Editor's Note: On January 14, 2008 EMC announced Virtual Provisioning, its version of thin provisioning. The advice in this note applies to customers of EMC's DMX as well.
A previous alert (thin provisioning: look before you leap) specifies some of the potential pitfalls of thin provisioning. This alert attempts to look at these issues from the point of view of how to avoid the pitfalls, the start of a “how-to” guide to safe provisioning. Please add additional virtualization issues found from practical experience, and how to avoid or minimize them!
Planning for a virtualized storage infrastructure with thin provisioning means that new sets of skills have to be learnt, and care taken in adopting it. Like any powerful technology, it can hurt and heal. Below are some issues and how to minimize the problem. Please add many more!
- Application Support
- Many ISV packages have specific configurations that are recommended or sometimes mandated. As thin provisioning is new, it is sometimes not included as one of the certified technologies supported. Many of these ISV certification restrictions (often very limiting) are routinely ignored anyway, on the basis that saving money and asking forgiveness later is the lowest cost and least hassle strategy. Other CIOs have refused to sign any more ISV contracts unless they support thin provisioning. At the least, infrastructure standards should be updated to required thin provisioning support of new ISV packages.
- Database vendors have been on the whole quick to support thin provisioning. For example, Oracle has shown how the integration of its 10g database software with virtual volumes, automated placement and thin provisioning can make systems simpler to setup, grow, and monitor. Storage administrators should be careful to check that parameters that (for example) write formatting blocks on all storage should be changed if possible.
- Development and test is a good place to start thin provisioning. Historically, the waste of storage in this area has been very high, and storage utilizations of 20% or less are common
- One of the results of a successful thin provisioning initiative is a saving of disk spindles and gigabytes, and with it the cost of storage management software, environmentals, and maybe some people. The results of this is an overall increase in access density, I/O to the disk. As a result, the storage will sometimes have to be re-balanced. One of the most effective ways of re balancing is inherent in the way thin provisioning is done. Thin provisioning storage pools are made by wide striping across a large number of disks. The level of skew in I/Os to disk in the original volumes and disks needs to be looked at carefully. If there is high skew (i.e., a few volumes have most of the I/O and a large number have low I/O rates), then the effect of wide striping will be to spread the I/O more evenly across the storage and will probably compensate for the higher access density. If there is low skew (i.e., the volumes have been highly tuned and I/Os spread evenly), then the wide stripping will help, but there will be the need to add more actuators by (for example) using lower density disks. Careful monitoring of performance after the migration of application to thin provisioned storage is required; one of the advantages of the virtual environment is that migration to higher performing storage will be much easier.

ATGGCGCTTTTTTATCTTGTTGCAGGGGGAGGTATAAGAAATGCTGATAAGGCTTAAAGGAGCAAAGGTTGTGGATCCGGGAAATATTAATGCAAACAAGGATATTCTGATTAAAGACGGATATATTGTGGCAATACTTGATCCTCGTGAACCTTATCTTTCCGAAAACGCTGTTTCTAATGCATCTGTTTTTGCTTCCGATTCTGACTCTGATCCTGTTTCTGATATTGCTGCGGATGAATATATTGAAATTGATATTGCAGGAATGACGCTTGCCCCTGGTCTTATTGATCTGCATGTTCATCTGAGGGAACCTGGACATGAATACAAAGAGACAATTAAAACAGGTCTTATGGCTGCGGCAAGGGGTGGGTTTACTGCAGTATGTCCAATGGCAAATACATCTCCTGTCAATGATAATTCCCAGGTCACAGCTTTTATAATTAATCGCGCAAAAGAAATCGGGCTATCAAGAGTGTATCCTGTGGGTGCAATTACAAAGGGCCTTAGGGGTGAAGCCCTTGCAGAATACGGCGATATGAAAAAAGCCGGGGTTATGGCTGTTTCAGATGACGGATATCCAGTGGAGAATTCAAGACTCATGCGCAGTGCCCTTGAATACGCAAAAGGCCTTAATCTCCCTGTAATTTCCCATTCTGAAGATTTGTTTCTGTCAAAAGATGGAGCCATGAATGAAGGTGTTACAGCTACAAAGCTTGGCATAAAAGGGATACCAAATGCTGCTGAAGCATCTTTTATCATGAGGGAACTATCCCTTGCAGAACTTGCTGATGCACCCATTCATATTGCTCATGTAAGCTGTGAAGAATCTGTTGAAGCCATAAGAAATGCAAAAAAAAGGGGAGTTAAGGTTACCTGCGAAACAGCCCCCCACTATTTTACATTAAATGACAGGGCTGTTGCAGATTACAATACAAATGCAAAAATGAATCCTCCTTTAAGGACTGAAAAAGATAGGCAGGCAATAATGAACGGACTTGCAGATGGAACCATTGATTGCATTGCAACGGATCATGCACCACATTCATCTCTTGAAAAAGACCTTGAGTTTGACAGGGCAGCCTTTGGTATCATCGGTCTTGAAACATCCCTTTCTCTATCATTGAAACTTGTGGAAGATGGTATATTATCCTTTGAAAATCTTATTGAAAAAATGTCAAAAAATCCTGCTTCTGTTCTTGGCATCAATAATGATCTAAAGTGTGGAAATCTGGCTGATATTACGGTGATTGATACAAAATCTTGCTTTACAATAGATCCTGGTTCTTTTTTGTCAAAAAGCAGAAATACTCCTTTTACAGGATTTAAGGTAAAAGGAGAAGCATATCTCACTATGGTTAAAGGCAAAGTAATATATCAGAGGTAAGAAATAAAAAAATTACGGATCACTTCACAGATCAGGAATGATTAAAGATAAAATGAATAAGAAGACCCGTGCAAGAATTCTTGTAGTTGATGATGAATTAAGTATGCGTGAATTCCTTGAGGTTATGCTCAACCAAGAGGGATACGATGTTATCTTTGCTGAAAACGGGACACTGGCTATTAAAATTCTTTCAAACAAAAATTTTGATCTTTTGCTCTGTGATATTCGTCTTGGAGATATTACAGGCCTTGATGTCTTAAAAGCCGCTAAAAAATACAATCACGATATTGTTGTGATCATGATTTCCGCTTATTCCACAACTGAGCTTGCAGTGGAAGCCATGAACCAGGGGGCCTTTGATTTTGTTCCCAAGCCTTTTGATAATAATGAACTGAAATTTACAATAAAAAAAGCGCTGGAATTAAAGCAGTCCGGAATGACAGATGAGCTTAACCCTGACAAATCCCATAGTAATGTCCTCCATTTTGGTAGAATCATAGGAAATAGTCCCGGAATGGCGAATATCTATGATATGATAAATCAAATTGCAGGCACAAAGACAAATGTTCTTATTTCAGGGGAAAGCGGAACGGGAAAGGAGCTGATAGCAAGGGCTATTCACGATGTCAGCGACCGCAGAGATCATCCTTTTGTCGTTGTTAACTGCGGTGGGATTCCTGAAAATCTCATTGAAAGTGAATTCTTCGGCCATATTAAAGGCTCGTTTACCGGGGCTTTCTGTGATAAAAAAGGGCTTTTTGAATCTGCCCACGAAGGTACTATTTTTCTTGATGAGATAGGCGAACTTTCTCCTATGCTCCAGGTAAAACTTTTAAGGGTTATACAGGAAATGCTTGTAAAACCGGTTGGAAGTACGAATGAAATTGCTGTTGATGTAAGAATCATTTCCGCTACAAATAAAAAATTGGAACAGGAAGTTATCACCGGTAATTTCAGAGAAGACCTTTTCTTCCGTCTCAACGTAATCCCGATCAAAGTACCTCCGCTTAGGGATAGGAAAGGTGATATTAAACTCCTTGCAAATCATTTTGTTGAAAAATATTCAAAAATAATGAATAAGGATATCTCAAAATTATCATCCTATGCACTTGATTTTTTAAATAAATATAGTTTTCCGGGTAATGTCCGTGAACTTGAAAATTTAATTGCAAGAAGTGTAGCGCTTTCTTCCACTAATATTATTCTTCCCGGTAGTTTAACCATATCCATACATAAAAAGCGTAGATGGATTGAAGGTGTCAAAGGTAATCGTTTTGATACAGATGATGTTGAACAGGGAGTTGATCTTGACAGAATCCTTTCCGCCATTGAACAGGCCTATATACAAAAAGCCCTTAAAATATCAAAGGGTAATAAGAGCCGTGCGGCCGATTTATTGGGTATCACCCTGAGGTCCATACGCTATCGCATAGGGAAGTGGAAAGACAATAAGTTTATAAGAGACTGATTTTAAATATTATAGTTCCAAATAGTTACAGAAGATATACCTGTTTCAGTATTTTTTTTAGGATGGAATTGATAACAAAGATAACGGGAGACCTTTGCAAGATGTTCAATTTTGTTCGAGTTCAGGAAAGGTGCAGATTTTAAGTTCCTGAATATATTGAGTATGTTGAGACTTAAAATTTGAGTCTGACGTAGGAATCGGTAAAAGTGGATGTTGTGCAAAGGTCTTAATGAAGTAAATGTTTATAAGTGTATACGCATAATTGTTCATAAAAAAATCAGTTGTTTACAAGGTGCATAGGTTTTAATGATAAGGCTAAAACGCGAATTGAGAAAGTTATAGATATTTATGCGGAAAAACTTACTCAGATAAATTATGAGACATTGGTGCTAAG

- When external storage is used for virtualization and thin provisioning, there is an extra element added to the data path. In the case of Hitachi, it is the USP V or VM. This adds to I/O transfer times (<1ms, according to Hitachi). It also adds the cost of the USP paths and cache to manage this transfer. However, the reports from users have often found that performance has actually gone up, as there is more cache in the storage controller. Again, performance should be monitored, and volumes that especially sensitive should be migrated to internal storage on a USP or equivalent device.
- There is little experience of using thin provisioning on external storage (some intrepid users have tried it out anyway, and have been using it without official support). It is important that the configuration of internal and external drives, and the setting up of the virtual storage pools be reviewed with Hitachi, Sun or HP before implementation starts.
- Many operations managers do not like adding additional devices between the application and its storage; “another device that the cleaners or electricians can accidentally turn off,” as one storage administrator once said. There is a small lowering of availability from a hardware standpoint of view, but potential increases in availability are possible because of common processes and procedures for storage management software. The approach should be to look at the RPO and RTO requirements of the application, and if it is justified, bring the volumes into the USP V as internal storage.